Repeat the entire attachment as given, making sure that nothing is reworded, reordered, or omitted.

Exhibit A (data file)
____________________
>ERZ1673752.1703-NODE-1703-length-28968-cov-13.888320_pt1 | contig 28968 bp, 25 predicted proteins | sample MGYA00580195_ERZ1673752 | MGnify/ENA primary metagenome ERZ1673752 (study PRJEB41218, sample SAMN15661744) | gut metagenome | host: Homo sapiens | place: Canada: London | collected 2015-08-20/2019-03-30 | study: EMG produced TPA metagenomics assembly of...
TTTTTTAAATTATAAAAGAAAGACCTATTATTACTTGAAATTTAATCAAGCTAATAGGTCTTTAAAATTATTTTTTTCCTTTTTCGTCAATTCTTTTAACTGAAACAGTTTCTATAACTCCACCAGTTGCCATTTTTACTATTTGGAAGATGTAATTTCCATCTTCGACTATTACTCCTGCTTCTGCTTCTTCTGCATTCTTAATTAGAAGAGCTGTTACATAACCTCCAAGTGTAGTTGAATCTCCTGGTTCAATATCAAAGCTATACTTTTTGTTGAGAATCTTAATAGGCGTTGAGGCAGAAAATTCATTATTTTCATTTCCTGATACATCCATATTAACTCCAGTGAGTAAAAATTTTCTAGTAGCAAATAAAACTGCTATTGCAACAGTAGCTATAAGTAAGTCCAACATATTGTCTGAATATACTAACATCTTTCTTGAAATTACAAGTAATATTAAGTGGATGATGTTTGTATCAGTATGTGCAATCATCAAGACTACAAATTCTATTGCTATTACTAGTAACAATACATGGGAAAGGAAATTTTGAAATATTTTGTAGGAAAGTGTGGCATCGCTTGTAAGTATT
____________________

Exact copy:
>ERZ1673752.1703-NODE-1703-length-28968-cov-13.888320_pt1 | contig 28968 bp, 25 predicted proteins | sample MGYA00580195_ERZ1673752 | MGnify/ENA primary metagenome ERZ1673752 (study PRJEB41218, sample SAMN15661744) | gut metagenome | host: Homo sapiens | place: Canada: London | collected 2015-08-20/2019-03-30 | study: EMG produced TPA metagenomics assembly of...
TTTTTTAAATTATAAAAGAAAGACCTATTATTACTTGAAATTTAATCAAGCTAATAGGTCTTTAAAATTATTTTTTTCCTTTTTCGTCAATTCTTTTAACTGAAACAGTTTCTATAACTCCACCAGTTGCCATTTTTACTATTTGGAAGATGTAATTTCCATCTTCGACTATTACTCCTGCTTCTGCTTCTTCTGCATTCTTAATTAGAAGAGCTGTTACATAACCTCCAAGTGTAGTTGAATCTCCTGGTTCAATATCAAAGCTATACTTTTTGTTGAGAATCTTAATAGGCGTTGAGGCAGAAAATTCATTATTTTCATTTCCTGATACATCCATATTAACTCCAGTGAGTAAAAATTTTCTAGTAGCAAATAAAACTGCTATTGCAACAGTAGCTATAAGTAAGTCCAACATATTGTCTGAATATACTAACATCTTTCTTGAAATTACAAGTAATATTAAGTGGATGATGTTTGTATCAGTATGTGCAATCATCAAGACTACAAATTCTATTGCTATTACTAGTAACAATACATGGGAAAGGAAATTTTGAAATATTTTGTAGGAAAGTGTGGCATCGCTTGTAAGTATT